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USA stocks posted their worst loss since February on Wednesday, the Dow Jones industrial average finishing the day down more than 800 points.

Investors are also anxious about the ongoing trade war with China and its impact on corporate bottom lines as well as the rising threat of higher interest rates.

Oil prices fell more than 2 percent as U.S. stocks plunged, even though energy traders anxious about shrinking supply from Iran due to U.S. sanctions and kept an eye on Hurricane Michael, which closed almost 40 percent of U.S. Gulf of Mexico output. The S&P 500 was off by 1.7 percent, putting it on pace for its first five-day losing streak in two years. "Since the market bottomed in March 2009, it's been more than 10 years of growth stocks leading the way non-stop".

The Cboe Volatility Index, a measure of expected volatility on the S&P 500, gained more than 11% to 25.50 and held close to its highest level since February. The Nasdaq composite dropped 173, or 2.2 percent, to 7,565. Some early relief over a tame report on inflation gave way to renewed selling.

The Nasdaq composite index was off 43 points beflore climbing the same amount and the S&P 500 was down 15 before edging into positive territory. It was at just 3.05 percent early last week. Jitters about those companies have led to this short-term fall, too, while drops were felt throughout the market.

Wall Street is hoping that the worst of a brutal correction will soon be over, but today's not looking much better after Wednesday's big plunge.

The pullback - particularly for tech stocks - is needed, argued Joe Heider, president of Cirrus Wealth Management. That's helped make technology stocks more volatile in the last few months.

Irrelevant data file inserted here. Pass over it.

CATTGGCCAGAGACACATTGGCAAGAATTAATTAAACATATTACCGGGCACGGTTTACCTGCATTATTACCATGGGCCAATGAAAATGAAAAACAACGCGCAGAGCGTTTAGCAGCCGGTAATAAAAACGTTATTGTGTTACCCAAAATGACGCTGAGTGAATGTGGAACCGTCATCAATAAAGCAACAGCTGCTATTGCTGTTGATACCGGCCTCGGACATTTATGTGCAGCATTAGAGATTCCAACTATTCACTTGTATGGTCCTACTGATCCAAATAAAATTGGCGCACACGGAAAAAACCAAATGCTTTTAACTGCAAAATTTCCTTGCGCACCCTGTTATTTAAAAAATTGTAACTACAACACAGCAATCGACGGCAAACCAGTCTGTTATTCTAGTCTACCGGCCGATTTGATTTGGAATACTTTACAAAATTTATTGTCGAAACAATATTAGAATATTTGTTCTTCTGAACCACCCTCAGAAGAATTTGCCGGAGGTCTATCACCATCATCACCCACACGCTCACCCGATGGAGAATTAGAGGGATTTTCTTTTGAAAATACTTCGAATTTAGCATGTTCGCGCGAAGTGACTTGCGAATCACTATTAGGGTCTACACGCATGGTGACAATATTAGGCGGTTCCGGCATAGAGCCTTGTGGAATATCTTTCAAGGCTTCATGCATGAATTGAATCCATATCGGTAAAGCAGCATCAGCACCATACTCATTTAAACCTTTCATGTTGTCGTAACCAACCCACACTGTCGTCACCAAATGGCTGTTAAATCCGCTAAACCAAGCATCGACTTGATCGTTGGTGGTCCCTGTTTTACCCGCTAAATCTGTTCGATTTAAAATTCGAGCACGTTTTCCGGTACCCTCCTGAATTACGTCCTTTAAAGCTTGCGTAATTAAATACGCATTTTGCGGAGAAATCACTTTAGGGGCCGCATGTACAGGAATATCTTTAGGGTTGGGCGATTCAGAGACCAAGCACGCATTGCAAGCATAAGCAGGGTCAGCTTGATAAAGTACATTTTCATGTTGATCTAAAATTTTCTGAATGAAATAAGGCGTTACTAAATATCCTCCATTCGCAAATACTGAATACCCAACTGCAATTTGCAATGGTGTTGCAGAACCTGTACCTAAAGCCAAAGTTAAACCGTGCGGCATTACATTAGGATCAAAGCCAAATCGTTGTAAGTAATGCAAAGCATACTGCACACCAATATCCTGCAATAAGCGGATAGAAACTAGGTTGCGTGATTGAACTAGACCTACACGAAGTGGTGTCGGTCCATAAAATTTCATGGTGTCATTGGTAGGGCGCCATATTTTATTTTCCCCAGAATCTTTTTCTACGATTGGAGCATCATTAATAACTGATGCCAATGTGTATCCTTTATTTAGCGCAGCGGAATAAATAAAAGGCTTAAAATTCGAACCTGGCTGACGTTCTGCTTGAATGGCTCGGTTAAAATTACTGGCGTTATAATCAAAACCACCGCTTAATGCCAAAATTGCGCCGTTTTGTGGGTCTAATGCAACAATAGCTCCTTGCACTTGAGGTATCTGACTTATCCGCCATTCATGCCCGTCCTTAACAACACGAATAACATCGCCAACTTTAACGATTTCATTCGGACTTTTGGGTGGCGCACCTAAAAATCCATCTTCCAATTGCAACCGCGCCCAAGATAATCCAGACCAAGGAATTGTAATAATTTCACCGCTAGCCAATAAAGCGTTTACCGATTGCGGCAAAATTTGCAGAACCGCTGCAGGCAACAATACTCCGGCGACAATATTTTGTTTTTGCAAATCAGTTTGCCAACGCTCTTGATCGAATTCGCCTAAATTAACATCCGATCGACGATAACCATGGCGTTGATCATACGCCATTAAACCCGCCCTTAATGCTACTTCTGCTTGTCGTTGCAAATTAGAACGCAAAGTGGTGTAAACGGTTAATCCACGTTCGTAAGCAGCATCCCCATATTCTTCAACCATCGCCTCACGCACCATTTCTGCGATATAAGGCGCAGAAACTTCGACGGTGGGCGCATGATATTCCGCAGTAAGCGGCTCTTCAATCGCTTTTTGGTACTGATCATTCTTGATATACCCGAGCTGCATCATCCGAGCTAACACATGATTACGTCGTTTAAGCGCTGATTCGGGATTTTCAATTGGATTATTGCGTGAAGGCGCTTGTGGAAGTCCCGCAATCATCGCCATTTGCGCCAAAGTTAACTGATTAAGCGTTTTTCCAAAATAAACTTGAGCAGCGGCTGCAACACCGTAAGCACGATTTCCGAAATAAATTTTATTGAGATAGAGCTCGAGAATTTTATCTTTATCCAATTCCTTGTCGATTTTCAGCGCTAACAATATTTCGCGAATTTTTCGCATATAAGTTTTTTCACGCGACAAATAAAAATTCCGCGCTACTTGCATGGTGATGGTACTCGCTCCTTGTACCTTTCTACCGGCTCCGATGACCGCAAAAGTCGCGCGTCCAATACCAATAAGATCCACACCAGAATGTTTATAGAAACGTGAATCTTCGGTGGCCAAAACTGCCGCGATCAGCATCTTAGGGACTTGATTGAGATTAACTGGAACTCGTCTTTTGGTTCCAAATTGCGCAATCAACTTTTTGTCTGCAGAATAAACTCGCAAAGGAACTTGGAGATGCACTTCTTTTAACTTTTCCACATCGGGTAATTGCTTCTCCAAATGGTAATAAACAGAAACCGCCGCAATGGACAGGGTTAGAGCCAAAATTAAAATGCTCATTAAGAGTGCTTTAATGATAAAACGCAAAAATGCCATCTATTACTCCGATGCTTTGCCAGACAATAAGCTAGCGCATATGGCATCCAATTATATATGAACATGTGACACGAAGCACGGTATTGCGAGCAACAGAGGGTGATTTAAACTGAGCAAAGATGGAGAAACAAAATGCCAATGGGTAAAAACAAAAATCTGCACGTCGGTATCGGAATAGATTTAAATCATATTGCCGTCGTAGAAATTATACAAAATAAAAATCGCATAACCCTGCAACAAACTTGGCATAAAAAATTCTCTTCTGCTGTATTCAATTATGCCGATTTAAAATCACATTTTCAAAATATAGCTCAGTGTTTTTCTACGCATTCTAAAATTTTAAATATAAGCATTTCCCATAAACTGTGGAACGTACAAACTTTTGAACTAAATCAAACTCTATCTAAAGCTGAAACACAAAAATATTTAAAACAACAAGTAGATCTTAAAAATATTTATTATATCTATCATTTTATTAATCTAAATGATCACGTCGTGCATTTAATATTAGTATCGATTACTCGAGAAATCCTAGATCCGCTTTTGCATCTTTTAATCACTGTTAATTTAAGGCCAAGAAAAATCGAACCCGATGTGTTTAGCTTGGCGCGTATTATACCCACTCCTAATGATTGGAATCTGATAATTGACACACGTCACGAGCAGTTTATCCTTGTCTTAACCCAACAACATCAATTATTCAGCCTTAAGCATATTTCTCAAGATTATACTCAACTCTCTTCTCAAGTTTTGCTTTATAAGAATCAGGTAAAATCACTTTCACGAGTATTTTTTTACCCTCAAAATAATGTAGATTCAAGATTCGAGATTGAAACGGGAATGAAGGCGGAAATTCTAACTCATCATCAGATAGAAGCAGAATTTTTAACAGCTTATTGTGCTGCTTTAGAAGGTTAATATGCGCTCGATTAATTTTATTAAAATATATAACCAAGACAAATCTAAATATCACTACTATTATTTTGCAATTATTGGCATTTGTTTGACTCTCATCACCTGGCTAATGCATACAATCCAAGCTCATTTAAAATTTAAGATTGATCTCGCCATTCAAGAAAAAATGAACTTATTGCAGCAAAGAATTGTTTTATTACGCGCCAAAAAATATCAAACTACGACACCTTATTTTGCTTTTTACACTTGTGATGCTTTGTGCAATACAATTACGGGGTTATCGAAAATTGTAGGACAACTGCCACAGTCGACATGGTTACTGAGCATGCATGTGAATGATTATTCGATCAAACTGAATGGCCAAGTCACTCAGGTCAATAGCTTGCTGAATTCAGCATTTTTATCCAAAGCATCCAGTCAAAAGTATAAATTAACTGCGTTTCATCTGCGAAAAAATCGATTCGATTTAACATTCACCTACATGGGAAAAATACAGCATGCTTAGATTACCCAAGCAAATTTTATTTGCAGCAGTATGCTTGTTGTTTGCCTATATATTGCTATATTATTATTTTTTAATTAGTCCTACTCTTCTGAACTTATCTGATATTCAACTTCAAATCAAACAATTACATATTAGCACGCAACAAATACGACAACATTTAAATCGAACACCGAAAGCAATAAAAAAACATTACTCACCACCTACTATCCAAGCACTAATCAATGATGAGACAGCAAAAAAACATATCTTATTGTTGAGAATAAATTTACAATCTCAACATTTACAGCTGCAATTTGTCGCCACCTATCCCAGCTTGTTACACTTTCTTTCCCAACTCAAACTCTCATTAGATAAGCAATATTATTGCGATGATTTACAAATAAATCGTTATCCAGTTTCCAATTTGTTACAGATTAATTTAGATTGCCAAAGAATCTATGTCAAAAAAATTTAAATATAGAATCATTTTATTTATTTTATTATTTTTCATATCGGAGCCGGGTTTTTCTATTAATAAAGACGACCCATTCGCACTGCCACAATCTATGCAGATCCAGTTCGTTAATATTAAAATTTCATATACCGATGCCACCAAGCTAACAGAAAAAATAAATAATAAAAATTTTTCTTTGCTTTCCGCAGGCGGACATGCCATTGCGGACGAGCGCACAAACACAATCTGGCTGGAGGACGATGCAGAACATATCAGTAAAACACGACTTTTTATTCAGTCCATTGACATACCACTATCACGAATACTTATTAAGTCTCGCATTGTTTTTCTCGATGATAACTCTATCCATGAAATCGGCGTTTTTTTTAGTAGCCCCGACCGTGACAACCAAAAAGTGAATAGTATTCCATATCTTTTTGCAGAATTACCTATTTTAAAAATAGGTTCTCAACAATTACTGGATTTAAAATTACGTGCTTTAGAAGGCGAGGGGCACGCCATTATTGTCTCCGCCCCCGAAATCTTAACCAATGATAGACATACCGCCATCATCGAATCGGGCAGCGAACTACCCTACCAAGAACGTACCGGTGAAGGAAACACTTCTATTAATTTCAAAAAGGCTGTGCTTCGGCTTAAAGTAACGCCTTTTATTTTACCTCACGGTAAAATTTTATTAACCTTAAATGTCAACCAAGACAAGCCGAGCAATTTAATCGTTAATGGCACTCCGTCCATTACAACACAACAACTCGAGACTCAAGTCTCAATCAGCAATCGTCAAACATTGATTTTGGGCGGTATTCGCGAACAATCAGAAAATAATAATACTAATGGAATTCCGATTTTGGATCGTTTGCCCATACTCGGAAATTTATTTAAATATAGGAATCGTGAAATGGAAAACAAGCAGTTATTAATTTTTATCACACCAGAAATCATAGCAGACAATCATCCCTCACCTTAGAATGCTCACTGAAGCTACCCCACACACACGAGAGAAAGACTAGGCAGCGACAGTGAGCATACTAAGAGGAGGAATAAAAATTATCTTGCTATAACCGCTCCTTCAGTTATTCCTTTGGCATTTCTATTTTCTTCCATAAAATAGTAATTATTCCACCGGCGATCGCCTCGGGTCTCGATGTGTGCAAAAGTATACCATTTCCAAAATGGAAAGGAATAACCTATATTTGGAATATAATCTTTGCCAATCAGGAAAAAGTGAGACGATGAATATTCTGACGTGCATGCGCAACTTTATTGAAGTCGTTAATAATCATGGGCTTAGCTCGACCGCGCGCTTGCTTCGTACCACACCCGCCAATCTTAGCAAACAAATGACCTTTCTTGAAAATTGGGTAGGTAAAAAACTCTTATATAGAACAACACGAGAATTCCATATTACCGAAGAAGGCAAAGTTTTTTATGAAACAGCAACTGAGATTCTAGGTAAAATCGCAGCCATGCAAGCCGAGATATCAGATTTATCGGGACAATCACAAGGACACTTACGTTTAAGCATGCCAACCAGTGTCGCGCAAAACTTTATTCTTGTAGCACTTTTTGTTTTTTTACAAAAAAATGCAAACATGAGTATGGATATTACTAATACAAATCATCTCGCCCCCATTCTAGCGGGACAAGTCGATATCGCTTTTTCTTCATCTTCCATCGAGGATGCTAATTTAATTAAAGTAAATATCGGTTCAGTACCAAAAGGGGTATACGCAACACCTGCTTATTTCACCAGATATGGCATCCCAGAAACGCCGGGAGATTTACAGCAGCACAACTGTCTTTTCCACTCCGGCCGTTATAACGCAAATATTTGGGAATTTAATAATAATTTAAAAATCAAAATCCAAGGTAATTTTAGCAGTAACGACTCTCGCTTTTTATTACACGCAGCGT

Nordhaus, Romer share Nobel for economics
Last year's prize went to American Richard Thaler for studying how human irrationality affects economic theory. William Nordhaus , born 1941 in the USA, is Sterling Professor of Economics at Yale University, USA.

Meanwhile struggling retailer Sears was in focus as the Wall Street Journal reported that it was preparing to file for bankruptcy.

Tech is taking its lumps because bond yields have climbed in recent weeks, hovering at a more-than-seven-year high. Over the years, Sears has closed hundreds of stores and sold several famous brands.

USA crude settled down $1.79 at $73.17 per barrel and Brent fell $1.91 to settle at $83.09.

Bank shares were boosted as yields rose, with Citigroup and Bank of America seeing gains of 0.4 percent and 0.3 percent, respectively. Heating oil fell 1.2 per cent to $2.39 a gallon.

The dollar fell to 111.94 yen from 112.59 yen, and the euro rose to $1.1594 from $1.1525.

Globally, France's CAC 40 dropped 1 per cent and the DAX in Germany lost 0.6 per cent. Britain's FTSE 100 sank 1.3 per cent. The British pound rose to $1.3197 from $1.3146.


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